Rising NPL in SME sector
Almost everyone wanted the banks to make available more loans to the small and medium enterprises (SMEs) that are seen as key drivers of the country’s economy. But the current state of loan situation involving banks and SMEs is quite confusing. Some banks have beefed up their SME-loan disbursement in recent years and many others are still lagging far behind. A few banks are found to be hyperactive as they have overshot their respective annual targets as far as disbursement of SME-loan is concerned. But what has alarmed many is the abnormal rise in the volume of non-performing loans (NPLs) in the SME sector in recent years. Statistics made available in a paper presented at a seminar in Dhaka early this week showed that the volume of NPLs in the SME sector had increased more than eightfold to Tk 220 billion between 2010 and 2016. In line with the performance of their overall loan operations, the rate of NPLs in areas of SME loans in the case of state-owned banks is very high –40 per cent for commercial banks and 35 per cent for specialized ones. In case of a few private banks that have expanded their SME loan portfolio aggressively, the NPL situation is also pretty bad, if not critical like that of their public sector counterparts.
BB rejects proposals for two new banks
The central bank has turned down proposals for setting up two new commercial banks on the grounds that the deteriorating financial health of many banks, especially the nine that were last set up, does not warrant any new addition to the landscape. The Bangladesh Bank has communicated its decision in September to Finance Minister AMA Muhith, who had asked the central bank to scrutinise the proposals. One of the proposed banks is Bengal Bank, initiated by Bengal Group of Industries, a local manufacturer of plastic products. Morshed Alam, a ruling party lawmaker, is the chairman of the group. The other bank is Peoples Islami Bank, proposed by MA Kashem, a Chittagong-based businessman.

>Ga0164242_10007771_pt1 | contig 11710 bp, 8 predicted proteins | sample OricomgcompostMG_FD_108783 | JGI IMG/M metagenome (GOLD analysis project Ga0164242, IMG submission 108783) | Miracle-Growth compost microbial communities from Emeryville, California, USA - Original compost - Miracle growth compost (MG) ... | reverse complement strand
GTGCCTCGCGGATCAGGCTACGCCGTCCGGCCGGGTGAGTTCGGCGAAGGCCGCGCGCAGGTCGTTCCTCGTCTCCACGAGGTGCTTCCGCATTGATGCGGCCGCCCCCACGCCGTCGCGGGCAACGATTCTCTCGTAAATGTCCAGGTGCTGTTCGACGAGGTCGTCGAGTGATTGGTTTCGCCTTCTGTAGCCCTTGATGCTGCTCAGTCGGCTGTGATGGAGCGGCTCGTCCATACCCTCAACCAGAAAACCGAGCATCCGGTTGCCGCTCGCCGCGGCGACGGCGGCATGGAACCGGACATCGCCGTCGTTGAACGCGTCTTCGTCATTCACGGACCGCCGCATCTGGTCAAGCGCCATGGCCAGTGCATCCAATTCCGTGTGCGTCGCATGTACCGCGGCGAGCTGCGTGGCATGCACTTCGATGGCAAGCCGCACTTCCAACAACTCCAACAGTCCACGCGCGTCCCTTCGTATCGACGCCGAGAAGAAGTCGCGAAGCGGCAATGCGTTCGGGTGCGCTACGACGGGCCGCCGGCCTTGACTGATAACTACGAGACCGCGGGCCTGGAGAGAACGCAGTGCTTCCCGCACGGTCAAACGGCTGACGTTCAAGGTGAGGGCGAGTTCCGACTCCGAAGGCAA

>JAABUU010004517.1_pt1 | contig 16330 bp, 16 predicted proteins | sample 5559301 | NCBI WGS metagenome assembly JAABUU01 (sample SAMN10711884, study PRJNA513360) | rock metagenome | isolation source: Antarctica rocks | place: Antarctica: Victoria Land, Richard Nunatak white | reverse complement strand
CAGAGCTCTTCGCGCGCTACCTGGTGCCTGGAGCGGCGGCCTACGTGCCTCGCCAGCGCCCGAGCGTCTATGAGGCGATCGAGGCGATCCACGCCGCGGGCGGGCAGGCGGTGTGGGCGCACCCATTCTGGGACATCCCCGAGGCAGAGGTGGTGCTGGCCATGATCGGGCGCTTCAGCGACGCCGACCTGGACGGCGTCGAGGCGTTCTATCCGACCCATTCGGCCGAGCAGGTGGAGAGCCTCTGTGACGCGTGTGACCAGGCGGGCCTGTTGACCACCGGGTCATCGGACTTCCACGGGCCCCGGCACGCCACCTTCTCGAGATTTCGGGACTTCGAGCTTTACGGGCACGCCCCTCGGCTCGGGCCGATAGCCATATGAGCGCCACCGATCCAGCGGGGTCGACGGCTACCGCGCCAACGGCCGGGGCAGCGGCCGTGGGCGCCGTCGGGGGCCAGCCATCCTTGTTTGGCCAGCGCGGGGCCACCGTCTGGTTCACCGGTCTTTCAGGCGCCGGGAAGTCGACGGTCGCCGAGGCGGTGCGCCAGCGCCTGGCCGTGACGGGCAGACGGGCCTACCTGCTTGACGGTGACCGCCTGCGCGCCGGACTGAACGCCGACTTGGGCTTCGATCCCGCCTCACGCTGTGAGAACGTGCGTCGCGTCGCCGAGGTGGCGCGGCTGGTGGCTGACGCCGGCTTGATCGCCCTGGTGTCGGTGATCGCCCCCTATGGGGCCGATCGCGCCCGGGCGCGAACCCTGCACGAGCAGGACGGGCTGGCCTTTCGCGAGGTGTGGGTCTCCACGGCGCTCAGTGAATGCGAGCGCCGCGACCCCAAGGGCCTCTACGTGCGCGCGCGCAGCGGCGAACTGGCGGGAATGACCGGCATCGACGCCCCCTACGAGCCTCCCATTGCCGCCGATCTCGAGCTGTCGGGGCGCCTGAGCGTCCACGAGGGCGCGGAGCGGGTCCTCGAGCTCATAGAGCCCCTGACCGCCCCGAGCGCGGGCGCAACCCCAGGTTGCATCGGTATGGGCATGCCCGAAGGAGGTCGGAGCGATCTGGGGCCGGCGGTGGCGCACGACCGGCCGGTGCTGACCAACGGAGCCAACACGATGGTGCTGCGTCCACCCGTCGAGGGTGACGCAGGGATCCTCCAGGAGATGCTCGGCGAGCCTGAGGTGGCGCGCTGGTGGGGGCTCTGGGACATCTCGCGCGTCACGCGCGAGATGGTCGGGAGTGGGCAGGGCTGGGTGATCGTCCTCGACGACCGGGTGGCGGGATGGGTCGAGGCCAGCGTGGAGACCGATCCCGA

BB vigilantism squeezes banks’ stock-market business
Commercial banks’ stock-market subsidiaries lament that their activities on the capital market got squeezed for alleged arm twisting through central bank’s prohibitive watch against overexposure. Operators of the subsidiaries and their parent organisations said such shrinkage in their stock-business operations stems from the Bangladesh Bank’s monitoring over the banks’ share-market-exposure limits on consolidated basis. Several subsidiaries said despite the banks’ share-market exposures remaining within the stipulated limit as per the law governing bank companies, the central bank further issued a circular regarding the monitoring of exposure on consolidated basis that combines banks and their subsidiaries’ accounts on stock market operations in calculating.
New ‘code of conduct’ for banks, NBFIs